Hearst Museum Portal

Netsuke

Museum number:
9-7538
Permalink:
ark:/21549/hm21090007538
Alternate number:
3-224 (original number), 4-391 (original number), and 5-368 (original number)
Accession number:
Acc.2384
Object count:
2
Description:
Netsuke in double manju (flat cake, bun) form, made of ivory. Depicts Sennin Kohaku, riding a crane, which is a symbol of longevity. The pine trees on the reverse also signify longevity. Signature is Kōsai, which gives this object a late date as the artist was known to be creating netsuke until 1877.
Donor:
Estate of Geraldine C. and Kernan Robson
Collection place:
Japan
Culture or time period:
Edo period (1603-1868) and Meiji era (1868-1912)
Maker or artist:
Kōsai
Collector:
Geraldine C. Robson
Collection date:
before 1940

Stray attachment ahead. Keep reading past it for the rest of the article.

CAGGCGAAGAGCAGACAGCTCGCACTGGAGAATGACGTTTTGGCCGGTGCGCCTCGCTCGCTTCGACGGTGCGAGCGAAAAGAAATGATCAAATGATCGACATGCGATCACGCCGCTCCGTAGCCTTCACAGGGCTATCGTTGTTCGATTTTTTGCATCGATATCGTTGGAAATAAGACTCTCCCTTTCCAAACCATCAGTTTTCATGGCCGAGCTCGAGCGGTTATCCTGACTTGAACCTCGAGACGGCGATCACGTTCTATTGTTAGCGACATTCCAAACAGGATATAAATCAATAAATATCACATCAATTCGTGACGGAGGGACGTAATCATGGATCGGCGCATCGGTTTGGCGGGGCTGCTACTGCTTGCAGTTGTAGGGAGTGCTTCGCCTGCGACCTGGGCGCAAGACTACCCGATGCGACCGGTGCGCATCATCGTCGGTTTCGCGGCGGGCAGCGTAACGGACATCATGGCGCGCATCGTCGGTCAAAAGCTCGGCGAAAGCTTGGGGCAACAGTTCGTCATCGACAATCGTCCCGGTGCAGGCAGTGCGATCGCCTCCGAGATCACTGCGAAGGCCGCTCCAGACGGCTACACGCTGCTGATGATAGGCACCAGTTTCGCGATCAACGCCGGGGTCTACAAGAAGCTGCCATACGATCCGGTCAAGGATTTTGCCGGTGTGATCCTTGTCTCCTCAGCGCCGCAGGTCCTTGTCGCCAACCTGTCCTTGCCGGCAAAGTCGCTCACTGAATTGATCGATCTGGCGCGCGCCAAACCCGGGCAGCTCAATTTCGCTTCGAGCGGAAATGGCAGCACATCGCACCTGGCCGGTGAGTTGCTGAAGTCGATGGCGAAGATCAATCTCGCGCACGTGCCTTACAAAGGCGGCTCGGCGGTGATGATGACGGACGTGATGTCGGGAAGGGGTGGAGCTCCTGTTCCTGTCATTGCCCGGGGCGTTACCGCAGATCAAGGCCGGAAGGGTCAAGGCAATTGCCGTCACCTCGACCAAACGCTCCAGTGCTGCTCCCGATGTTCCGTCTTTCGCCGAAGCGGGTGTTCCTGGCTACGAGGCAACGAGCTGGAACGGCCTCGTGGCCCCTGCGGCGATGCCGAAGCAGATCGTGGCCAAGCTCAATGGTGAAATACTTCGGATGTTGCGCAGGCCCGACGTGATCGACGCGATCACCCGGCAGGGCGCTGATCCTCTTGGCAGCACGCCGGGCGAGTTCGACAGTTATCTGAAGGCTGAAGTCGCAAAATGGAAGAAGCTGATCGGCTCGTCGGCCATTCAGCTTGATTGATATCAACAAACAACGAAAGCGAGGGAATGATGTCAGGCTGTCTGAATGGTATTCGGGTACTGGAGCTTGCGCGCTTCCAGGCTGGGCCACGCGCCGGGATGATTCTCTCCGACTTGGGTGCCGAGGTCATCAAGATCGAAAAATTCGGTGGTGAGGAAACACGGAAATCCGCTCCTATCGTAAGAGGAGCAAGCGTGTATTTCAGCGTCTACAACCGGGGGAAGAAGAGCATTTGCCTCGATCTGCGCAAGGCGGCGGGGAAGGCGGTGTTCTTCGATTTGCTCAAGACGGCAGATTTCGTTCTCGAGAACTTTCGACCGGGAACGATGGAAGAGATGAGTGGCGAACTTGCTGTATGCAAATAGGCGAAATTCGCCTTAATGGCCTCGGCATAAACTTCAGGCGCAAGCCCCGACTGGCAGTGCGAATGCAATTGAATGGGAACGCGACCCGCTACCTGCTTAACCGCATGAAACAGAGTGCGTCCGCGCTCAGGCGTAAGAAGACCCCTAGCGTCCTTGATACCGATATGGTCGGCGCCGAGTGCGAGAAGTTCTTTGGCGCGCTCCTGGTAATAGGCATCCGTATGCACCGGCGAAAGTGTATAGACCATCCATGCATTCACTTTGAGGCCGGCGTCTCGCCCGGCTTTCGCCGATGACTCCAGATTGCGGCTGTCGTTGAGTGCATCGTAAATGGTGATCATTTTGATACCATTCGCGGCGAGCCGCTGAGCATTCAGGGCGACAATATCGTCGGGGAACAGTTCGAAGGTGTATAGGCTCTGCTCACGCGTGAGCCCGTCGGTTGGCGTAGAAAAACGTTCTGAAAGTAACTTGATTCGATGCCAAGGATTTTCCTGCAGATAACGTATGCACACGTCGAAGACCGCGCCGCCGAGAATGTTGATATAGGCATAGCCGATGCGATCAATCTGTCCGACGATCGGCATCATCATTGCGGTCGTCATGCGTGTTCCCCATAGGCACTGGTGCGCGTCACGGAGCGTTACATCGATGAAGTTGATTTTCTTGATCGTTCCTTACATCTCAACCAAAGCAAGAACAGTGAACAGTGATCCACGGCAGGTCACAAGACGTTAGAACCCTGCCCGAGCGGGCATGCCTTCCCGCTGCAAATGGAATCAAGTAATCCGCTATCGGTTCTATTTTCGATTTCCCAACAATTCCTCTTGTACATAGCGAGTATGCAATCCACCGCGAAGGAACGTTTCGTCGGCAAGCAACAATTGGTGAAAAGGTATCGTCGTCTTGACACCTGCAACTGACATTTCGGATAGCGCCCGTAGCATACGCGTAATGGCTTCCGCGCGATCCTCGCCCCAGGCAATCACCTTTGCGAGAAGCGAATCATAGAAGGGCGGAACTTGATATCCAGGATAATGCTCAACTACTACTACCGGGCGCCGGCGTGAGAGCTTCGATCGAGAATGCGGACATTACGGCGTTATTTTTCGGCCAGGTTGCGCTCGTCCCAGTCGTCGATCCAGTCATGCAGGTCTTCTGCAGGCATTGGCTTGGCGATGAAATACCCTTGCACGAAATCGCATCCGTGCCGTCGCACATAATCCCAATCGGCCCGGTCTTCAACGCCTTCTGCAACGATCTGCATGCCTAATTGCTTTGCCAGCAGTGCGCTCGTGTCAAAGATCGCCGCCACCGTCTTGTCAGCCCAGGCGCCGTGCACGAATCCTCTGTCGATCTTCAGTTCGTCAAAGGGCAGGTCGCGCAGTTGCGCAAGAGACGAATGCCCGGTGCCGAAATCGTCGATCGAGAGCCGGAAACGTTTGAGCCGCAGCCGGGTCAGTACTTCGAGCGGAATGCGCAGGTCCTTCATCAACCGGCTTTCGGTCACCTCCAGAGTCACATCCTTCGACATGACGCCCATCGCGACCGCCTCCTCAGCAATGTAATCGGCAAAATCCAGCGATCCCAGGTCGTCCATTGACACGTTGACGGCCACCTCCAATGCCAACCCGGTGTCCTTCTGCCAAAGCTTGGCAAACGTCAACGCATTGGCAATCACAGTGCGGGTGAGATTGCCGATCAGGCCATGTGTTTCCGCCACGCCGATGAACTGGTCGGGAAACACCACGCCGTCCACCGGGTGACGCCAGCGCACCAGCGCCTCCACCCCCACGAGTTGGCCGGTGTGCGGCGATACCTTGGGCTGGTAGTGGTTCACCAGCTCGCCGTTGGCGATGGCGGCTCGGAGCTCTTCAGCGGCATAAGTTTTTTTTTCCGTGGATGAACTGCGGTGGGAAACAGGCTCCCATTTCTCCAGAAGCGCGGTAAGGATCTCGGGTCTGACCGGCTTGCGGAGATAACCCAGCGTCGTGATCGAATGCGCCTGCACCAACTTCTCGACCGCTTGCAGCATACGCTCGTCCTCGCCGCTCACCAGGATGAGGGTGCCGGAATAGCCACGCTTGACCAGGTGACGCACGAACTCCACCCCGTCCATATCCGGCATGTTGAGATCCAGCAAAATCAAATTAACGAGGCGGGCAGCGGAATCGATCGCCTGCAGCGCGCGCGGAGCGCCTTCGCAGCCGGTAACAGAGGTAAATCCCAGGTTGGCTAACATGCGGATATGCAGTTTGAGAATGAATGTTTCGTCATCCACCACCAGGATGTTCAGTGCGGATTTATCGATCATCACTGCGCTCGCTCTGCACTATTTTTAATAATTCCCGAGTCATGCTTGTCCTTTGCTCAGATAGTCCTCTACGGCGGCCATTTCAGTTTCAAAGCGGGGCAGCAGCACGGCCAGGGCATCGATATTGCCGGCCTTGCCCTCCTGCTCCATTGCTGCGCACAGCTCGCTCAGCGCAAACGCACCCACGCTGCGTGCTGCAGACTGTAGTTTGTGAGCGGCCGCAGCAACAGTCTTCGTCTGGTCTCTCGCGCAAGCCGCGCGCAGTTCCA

Materials:
Ivory (material)
Person depicted:
Sennin Kohaku
Object type:
ethnography
Function:
2.2 Personal Adornments and Accoutrements
Production date:
1800-1877
Accession date:
1968
Context of use:
Toggle to be attached to the end of a cord and thrust through the sash of a kimono for the support of a purse, pouch or lacquer box.
Department:
Cat. 9 - Asia (incl. Russia east of Urals)
Dimensions:
height 4.4 centimeters
Comment:
Per Robeson Accession: Manju, a form of Netsuke, shaped like a tea biscuit. That is to say, round and somewhat thick. This manju, in ivory with subject engraved in brown, of a man riding on a crane with a Sho (a wind instrument) with a ribbon attached. Depicts Oshikio, a Chinese Sennin, who lived in Chou Dynasty circa 570 BC. He was fond of playing the Sho to the tune of the phoenix. He was taken by a fairy, to the summit of a mountain. After 30 years, he met a man, whom he told to inform his family that he would appear to them on the summit of Mt. Ko, where they found hum on the appointed day, riding on a white crane. He left a prescription for an elixir whose main ingredient was chrysanthemum shoots, gathered :on the day of the Tiger"in the third month. See Joly, Oshikio, under "Rishis.
Legacy documentation: